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Rip discusses the limitations of Exercise Science, and how they have hindered the spread of the TRUTH about training

September 18, 2013 - Uncategorized -

       A true understanding of actual “training” has been slowly entering into mainstream society. Through the increasing popularity of organizations such as Crossfit, Starting Strength, Elite FTS, Rogue, and Kelly Starrett’s Mobility WOD, people have become increasingly familiar with strength training, and how to perform barbell movements correctly.  Working in a corporate gym like Equinox, I’m happy to report that people are squatting, deadlifting, and pressing more than ever.  I can remember 5 years back, when everyone was on Bodybuilding.com and still working a 4 day bodybuilding split.  Don’t get me wrong, the vast majority of gym goers still have no clue what they are doing, and I still see members and trainers incorporating swiss balls in their routines to “increase their core activation”.  However, ever since The Crossfit Games have been televised, and people have been able to see what strength training and Olympic lifting does for one’s physique and performance, the spread of knowledge and increase in actual “training” has been profound.  Guys like Wendler, Rippetoe, and Starrett have published great books that have been mainstream successes, and they have begun to circulate around the personal training community.  A few years ago, I had to explain to my managers why I thought every new client needed to focus on getting stronger, and now it seems to be widely accepted as the norm.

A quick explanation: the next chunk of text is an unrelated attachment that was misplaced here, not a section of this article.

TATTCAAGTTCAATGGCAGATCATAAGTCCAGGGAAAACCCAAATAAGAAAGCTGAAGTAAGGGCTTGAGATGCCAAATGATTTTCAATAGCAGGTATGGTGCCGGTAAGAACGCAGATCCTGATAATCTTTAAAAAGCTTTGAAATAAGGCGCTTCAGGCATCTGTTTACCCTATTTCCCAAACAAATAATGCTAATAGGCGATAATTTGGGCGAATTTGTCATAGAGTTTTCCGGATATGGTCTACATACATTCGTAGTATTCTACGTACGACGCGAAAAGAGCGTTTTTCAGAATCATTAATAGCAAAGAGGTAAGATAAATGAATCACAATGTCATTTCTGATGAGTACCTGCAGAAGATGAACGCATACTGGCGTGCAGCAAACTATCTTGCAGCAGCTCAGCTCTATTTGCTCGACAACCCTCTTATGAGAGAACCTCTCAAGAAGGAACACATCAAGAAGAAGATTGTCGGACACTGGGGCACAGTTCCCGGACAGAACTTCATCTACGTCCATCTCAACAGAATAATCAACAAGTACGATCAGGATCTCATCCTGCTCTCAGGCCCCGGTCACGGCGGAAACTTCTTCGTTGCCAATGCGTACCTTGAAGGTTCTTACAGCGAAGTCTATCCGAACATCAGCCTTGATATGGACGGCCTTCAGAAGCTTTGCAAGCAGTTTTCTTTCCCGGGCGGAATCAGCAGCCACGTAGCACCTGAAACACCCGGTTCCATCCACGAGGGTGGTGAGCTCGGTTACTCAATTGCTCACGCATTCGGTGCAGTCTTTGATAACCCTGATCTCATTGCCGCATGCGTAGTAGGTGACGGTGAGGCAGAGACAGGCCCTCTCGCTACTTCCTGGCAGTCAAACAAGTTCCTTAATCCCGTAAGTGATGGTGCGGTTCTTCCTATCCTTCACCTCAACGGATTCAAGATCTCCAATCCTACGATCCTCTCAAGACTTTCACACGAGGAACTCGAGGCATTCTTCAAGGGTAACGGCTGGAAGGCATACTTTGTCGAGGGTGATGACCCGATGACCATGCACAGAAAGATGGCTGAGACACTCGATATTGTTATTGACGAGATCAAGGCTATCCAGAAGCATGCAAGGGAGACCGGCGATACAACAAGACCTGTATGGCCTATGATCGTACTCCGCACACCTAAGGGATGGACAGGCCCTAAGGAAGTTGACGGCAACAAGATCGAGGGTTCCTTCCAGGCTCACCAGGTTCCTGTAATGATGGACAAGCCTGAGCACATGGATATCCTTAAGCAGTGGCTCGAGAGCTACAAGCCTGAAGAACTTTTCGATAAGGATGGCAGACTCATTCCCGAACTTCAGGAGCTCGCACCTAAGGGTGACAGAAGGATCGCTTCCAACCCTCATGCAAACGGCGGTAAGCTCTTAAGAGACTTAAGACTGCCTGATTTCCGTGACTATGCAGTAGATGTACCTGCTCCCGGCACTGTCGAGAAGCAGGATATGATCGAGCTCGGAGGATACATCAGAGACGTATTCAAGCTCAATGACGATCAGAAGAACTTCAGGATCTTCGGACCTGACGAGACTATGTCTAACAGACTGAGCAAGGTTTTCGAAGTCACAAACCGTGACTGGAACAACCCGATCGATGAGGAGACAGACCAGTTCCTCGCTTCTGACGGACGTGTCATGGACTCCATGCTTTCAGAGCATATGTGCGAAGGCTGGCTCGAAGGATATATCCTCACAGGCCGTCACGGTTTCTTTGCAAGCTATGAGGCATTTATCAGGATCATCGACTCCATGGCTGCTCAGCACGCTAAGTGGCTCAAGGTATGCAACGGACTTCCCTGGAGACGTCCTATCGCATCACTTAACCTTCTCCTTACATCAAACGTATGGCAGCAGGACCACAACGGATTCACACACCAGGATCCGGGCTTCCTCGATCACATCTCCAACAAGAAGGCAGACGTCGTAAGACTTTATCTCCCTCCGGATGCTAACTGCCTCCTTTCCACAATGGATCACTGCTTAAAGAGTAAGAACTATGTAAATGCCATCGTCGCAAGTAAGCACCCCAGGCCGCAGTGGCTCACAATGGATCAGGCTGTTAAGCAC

The podcast below is Rippetoe’s dissection of this phenomenon.  He explores why up until recently,  The Truth about barbell training has been hidden, why current Exercise Science literature is lacking in practically applied and observed empirical data regarding barbell training, and what compelling information Academia must embrace to help produce more competent and effective coaches.


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